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Posts tagged Lanzarote

Canary Islands Off Coast of Western Sahara

28.2N 16.6W

December 27th, 2011 Category: Volcanoes

Canary Islands and Western Sahara - December 24th, 2011

The Canary Islands are a Spanish archipelago located just off the northwest coast of mainland Africa, 100 km west of the border between Morocco and the Western Sahara. The Canaries are a Spanish autonomous community and an outermost region of the European Union.

The archipelago consists of seven large and several smaller islands, all of which are volcanic in origin. Visible here from left to right are La Gomera, Tenerife, Gran Canaria, Fuerteventura and Lanzarote. The Teide volcano on Tenerife is the highest mountain in Spain, and the third tallest volcano on Earth on a volcanic ocean island. The islands have a subtropical climate, with long warm summers and moderately warm winters.

The Seven Largest Canary Islands – January 25th, 2011

28.3N 16.5W

January 25th, 2011 Category: Image of the day

Canary Islands - January 16th, 2011

The Canary Islands, belonging to Spain, are situated off the coast of Morocco and Western Sahara. The archipelago consists of seven large and several smaller islands, all of which are volcanic in origin.

The seven principal islands are all visible here, from left to right: El Hierro, La Palma, La Gomera, Tenerife, Gran Canaria, Fuerteventura and Lanzarote. Several of their high volcanic peaks can be observed in the full image.

Border Area of Morocco, Western Sahara and Mauritania

27.6N 10.8W

November 3rd, 2009 Category: Snapshots

Morocco - October 4th, 2009

Morocco - October 4th, 2009

Fuerteventura (below) and Lanzarote (above), two of the Canary Islands, are visible off the coast of Africa near the border between Morocco (north) and Western Sahara (south).

The terrain of Western Sahara consists mainly of desert flatlands, although large areas of rocky or sandy surfaces rise to small mountains in the south and northeast. Here, one such ridge of mountains is visible just above the country’s border with Mauritania, whose terrain occupies the lower right quadrant.

This land in Mauritania is part of the Saharan Zone and has little vegetation. Some mountainous areas with a water source support small-leafed and spiny plants and scrub grasses suitable for camels. Cultivation is limited to oases, where date palms are used to shade other crops from the sun.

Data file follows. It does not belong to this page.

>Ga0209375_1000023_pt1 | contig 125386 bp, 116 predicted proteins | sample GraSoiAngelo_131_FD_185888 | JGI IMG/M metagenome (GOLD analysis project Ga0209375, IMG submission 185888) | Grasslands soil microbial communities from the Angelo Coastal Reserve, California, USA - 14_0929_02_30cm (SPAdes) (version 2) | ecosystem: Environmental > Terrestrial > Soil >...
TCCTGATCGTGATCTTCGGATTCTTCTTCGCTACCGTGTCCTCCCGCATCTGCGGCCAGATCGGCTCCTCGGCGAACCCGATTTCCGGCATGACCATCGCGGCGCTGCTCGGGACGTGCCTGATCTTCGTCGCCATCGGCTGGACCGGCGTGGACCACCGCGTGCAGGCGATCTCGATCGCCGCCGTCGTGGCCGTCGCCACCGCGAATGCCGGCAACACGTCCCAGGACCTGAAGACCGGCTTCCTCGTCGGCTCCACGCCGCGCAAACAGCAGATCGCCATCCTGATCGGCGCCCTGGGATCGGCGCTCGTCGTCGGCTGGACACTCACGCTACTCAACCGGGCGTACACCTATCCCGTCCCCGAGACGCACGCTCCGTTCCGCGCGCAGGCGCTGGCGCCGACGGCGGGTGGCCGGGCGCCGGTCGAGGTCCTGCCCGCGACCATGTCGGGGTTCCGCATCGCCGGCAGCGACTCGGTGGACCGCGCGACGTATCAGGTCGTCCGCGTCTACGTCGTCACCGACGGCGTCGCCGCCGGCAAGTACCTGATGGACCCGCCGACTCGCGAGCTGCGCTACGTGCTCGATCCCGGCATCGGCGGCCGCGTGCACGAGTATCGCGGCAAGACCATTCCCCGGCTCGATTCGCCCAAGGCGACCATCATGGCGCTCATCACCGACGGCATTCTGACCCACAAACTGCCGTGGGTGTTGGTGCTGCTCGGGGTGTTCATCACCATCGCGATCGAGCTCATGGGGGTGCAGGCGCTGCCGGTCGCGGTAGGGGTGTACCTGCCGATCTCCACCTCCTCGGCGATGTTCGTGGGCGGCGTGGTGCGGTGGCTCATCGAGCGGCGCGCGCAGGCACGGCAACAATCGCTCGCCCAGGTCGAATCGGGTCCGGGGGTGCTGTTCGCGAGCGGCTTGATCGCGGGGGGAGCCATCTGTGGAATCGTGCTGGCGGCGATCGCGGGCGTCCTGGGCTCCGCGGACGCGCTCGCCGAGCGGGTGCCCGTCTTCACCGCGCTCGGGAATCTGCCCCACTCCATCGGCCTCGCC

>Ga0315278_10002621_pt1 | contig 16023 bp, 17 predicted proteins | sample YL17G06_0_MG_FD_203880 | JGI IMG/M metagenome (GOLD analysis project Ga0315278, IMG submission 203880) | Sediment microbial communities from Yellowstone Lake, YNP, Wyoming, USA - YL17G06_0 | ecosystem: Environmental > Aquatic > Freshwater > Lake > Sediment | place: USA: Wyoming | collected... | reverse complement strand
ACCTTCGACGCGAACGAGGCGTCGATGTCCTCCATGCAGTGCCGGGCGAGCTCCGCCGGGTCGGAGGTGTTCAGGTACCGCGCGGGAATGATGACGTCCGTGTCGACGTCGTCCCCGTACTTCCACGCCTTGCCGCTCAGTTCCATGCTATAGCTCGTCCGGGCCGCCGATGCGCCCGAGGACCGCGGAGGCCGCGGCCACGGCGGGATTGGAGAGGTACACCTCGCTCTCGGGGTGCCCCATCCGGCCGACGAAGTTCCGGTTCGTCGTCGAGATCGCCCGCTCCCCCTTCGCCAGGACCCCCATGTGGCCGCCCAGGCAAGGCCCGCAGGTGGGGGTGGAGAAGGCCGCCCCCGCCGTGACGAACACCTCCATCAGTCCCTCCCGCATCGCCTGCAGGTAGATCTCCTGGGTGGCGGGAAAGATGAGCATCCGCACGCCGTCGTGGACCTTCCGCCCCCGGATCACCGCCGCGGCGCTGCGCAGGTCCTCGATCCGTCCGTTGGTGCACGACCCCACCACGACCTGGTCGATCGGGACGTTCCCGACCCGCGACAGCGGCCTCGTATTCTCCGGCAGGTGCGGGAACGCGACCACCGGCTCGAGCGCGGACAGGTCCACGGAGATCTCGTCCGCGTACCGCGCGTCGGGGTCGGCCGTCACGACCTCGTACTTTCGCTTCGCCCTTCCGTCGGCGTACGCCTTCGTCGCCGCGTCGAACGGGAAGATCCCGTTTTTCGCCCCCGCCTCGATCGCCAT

Dust Sweeping Over Canary Islands

28.2N 16.6W

October 1st, 2009 Category: Dust Storms, Volcanoes

Canary Islands - September 24th, 2009

Canary Islands - September 24th, 2009

Close-up

Close-up

Dust sweeps southwestward, blowing off the coast of Morocco and Western Sahara (right) and over the Canary Islands in the Atlantic Ocean.

The archipelago is located just off the northwest coast of mainland Africa, 100 km west of the disputed border between Morocco and the Western Sahara.

All of the Canary Islands are visible in the main image: (from highest to lowest) Tenerife, Fuerteventura, Gran Canaria, Lanzarote, La Palma, La Gomera, El Hierro, Alegranza, La Graciosa and Montaña Clara.

The close-up focuses on, from left to right, La Gomera, Tenerife and Gran Canaria. Clouds flank the northern sides of their respective volcanic peaks.

Tenerife and Fuerteventura, Canary Islands

28.2N 16.6W

June 10th, 2009 Category: Snapshots

Canary Islands - June 2nd, 2009

Canary Islands - June 2nd, 2009

La Gomera, Tenerife and Gran Canaria

La Gomera, Tenerife and Gran Canaria

Fuerteventura and Lanzarote

Fuerteventura and Lanzarote

The seven Canary Islands are located in the Atlantic Ocean off the coast of Africa, although they are part of Spain. Below them, several cloud vortices are visible.

The largest two islands are Tenerife and Fuerteventura (see close-ups).

Tenerife, the largest island, has an area of 2034.38 km². With 886,033 inhabitants, it is also the most populated island of the Canary Islands and Spain.

At 1,660 km², Fuerteventura is the second largest of the Canary Islands. The elongated island is 100 km long and 31 km wide, and has the longest beaches in the archipelago. There are no fewer than 152 beaches along its coastline – 50 kilometres of fine, white sand and 25 kilometres of black volcanic shingle.